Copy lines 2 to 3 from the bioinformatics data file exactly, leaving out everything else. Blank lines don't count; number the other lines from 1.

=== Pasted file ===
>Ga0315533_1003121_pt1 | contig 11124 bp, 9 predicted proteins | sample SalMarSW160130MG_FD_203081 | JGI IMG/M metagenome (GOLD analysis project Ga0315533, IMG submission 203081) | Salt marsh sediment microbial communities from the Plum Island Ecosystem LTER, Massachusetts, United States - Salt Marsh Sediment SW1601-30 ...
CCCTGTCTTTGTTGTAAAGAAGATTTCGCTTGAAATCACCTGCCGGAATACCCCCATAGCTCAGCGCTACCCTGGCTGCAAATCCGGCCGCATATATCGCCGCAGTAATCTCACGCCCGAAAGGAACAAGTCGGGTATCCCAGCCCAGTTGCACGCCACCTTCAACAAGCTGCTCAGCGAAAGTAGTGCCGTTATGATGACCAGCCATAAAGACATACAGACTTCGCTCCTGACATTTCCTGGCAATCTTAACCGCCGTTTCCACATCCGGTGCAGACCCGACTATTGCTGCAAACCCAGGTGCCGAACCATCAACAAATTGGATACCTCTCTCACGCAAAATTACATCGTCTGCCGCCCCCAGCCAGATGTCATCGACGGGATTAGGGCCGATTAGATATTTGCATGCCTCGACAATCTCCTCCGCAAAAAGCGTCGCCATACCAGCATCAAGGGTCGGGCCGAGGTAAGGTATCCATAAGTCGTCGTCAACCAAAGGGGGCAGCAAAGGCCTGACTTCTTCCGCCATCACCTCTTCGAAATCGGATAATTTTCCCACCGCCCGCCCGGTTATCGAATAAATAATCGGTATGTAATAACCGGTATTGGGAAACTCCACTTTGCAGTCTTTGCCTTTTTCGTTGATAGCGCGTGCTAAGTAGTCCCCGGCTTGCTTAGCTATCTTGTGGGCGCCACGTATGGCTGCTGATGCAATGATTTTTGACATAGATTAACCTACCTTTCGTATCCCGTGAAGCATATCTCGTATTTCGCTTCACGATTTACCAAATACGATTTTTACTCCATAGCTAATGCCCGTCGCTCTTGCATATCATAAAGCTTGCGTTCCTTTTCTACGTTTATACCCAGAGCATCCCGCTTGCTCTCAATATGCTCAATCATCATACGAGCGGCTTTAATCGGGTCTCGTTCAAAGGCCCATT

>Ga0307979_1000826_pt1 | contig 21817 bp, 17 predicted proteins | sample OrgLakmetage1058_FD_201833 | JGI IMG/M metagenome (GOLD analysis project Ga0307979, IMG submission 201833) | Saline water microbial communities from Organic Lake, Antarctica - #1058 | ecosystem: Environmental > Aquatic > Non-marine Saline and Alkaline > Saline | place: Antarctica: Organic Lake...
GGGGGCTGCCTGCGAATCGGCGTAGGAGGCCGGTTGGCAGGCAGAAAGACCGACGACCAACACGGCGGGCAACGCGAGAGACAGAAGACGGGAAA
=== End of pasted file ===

CCCTGTCTTTGTTGTAAAGAAGATTTCGCTTGAAATCACCTGCCGGAATACCCCCATAGCTCAGCGCTACCCTGGCTGCAAATCCGGCCGCATATATCGCCGCAGTAATCTCACGCCCGAAAGGAACAAGTCGGGTATCCCAGCCCAGTTGCACGCCACCTTCAACAAGCTGCTCAGCGAAAGTAGTGCCGTTATGATGACCAGCCATAAAGACATACAGACTTCGCTCCTGACATTTCCTGGCAATCTTAACCGCCGTTTCCACATCCGGTGCAGACCCGACTATTGCTGCAAACCCAGGTGCCGAACCATCAACAAATTGGATACCTCTCTCACGCAAAATTACATCGTCTGCCGCCCCCAGCCAGATGTCATCGACGGGATTAGGGCCGATTAGATATTTGCATGCCTCGACAATCTCCTCCGCAAAAAGCGTCGCCATACCAGCATCAAGGGTCGGGCCGAGGTAAGGTATCCATAAGTCGTCGTCAACCAAAGGGGGCAGCAAAGGCCTGACTTCTTCCGCCATCACCTCTTCGAAATCGGATAATTTTCCCACCGCCCGCCCGGTTATCGAATAAATAATCGGTATGTAATAACCGGTATTGGGAAACTCCACTTTGCAGTCTTTGCCTTTTTCGTTGATAGCGCGTGCTAAGTAGTCCCCGGCTTGCTTAGCTATCTTGTGGGCGCCACGTATGGCTGCTGATGCAATGATTTTTGACATAGATTAACCTACCTTTCGTATCCCGTGAAGCATATCTCGTATTTCGCTTCACGATTTACCAAATACGATTTTTACTCCATAGCTAATGCCCGTCGCTCTTGCATATCATAAAGCTTGCGTTCCTTTTCTACGTTTATACCCAGAGCATCCCGCTTGCTCTCAATATGCTCAATCATCATACGAGCGGCTTTAATCGGGTCTCGTTCAAAGGCCCATT

>Ga0307979_1000826_pt1 | contig 21817 bp, 17 predicted proteins | sample OrgLakmetage1058_FD_201833 | JGI IMG/M metagenome (GOLD analysis project Ga0307979, IMG submission 201833) | Saline water microbial communities from Organic Lake, Antarctica - #1058 | ecosystem: Environmental > Aquatic > Non-marine Saline and Alkaline > Saline | place: Antarctica: Organic Lake...